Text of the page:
The first Wellness Wheel clinics in southern Saskatchewan were the result of advocacy by people living on-reserve who wanted to be able to access care within their own communities. A collaborative partnership began, which was grounded in traditional ceremony with community leaders and Wellness Wheel team members.

The administrative hub of Wellness Wheel is located within the Infectious Diseases Clinic at the Regina General Hospital. The clinic provides primary and specialist care to patients who live in the city, and to those who are able to travel to the clinic.

Spokes of the Wellness Wheel extend to the First Nations partner communities outside of Regina. Every month, a team of physicians and healthcare practitioners spend a full day working with local health teams on each community tending to patient needs. The programs and services provided vary according to the unique requirements of each.

At File Hills Community Health Services, which serves the Okanese, Star Blanket and Little Black Bear First Nations, Wellness Wheel has greatly improved access to healthcare for the area’s high number of diabetic patients.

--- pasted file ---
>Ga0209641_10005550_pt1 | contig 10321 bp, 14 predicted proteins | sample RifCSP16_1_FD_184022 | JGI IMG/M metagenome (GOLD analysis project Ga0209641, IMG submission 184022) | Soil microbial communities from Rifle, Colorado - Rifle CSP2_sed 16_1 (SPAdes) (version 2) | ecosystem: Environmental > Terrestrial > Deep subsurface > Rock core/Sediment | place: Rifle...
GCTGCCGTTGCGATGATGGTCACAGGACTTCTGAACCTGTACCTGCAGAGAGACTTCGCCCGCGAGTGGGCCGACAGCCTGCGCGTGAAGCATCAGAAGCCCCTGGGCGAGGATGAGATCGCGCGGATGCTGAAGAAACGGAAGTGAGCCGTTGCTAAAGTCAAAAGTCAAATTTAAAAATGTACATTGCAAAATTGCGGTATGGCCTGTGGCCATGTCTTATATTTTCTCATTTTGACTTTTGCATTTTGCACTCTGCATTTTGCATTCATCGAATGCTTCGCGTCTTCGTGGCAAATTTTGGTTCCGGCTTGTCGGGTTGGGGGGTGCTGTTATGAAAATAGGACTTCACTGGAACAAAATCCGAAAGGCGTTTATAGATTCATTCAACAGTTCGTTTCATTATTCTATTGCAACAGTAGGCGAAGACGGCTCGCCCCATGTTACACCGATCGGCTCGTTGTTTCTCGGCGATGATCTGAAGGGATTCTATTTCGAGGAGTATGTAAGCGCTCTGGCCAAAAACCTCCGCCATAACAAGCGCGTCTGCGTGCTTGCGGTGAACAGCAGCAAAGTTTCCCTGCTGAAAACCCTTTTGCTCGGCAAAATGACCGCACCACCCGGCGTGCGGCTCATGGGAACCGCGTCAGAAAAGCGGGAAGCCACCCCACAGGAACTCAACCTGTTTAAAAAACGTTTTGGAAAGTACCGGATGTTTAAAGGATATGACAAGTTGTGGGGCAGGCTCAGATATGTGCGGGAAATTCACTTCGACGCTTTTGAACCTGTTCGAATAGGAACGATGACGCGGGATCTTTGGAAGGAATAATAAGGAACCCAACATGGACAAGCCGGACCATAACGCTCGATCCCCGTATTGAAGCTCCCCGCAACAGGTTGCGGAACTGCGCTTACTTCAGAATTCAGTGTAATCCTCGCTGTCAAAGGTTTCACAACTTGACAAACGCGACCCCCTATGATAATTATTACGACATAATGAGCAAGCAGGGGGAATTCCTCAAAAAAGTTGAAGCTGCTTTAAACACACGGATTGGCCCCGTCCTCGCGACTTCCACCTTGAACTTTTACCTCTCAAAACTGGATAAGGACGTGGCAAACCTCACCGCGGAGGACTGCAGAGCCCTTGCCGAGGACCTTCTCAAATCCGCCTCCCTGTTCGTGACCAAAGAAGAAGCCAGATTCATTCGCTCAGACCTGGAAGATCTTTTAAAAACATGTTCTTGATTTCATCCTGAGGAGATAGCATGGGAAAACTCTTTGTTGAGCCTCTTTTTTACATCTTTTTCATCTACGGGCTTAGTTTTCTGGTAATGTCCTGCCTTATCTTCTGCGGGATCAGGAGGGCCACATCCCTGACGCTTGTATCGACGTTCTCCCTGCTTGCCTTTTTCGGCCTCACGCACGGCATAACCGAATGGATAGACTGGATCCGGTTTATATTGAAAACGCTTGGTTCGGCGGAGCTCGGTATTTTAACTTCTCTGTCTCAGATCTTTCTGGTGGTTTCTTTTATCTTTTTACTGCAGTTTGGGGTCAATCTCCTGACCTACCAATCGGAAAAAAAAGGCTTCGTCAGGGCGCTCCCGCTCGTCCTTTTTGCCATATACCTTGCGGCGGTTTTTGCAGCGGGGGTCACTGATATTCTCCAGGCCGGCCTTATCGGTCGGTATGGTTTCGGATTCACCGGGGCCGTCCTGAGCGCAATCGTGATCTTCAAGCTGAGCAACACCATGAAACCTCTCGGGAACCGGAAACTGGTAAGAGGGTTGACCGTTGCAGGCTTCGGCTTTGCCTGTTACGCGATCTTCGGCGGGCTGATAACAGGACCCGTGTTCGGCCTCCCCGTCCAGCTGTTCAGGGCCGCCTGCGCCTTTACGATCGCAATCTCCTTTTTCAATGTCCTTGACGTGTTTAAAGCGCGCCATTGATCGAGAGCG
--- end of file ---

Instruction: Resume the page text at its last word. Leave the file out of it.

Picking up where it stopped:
Lois Dixon, a nurse and homecare coordinator at File Hills, says before Wellness Wheel the patients were not receiving adequate care. “Many didn’t even know they had diabetes – most just fell through the cracks.”

Two years ago, on Lois’ urging, Drs. Richardson and Skinner and other Wellness Wheel practitioners began working with File Hills patients. “The doctors are personable and well-received by our patients,” Lois says. “Thanks to them, we have made tremendous in-roads. It’s so much easier for our people to receive good healthcare and follow-up.”

Today, the team hosts regular Liver Health Days, conducts liver scans and provides on-site testing for Hepatitis C and HIV. File Hills now has a nurse practitioner on staff, and a visiting pediatrician who comes in three times a week.

Working together to create patient-focused, culturally responsive healthcare.

Understanding that healthcare success for First Nations peoples relies on First Nations health and wellness systems, Wellness Wheel works in collaboration with First Nations medicinal peoples and Knowledge Keepers.

Dr. JoLee Sasakamoose, Research Director of Wellness Wheel, says, “First Nations peoples have their own ways of healing and wellness. Medicinal peoples and Knowledge Keepers provide traditional medicines and ceremonies for additional protective factors that harmonize with western medicine approaches.”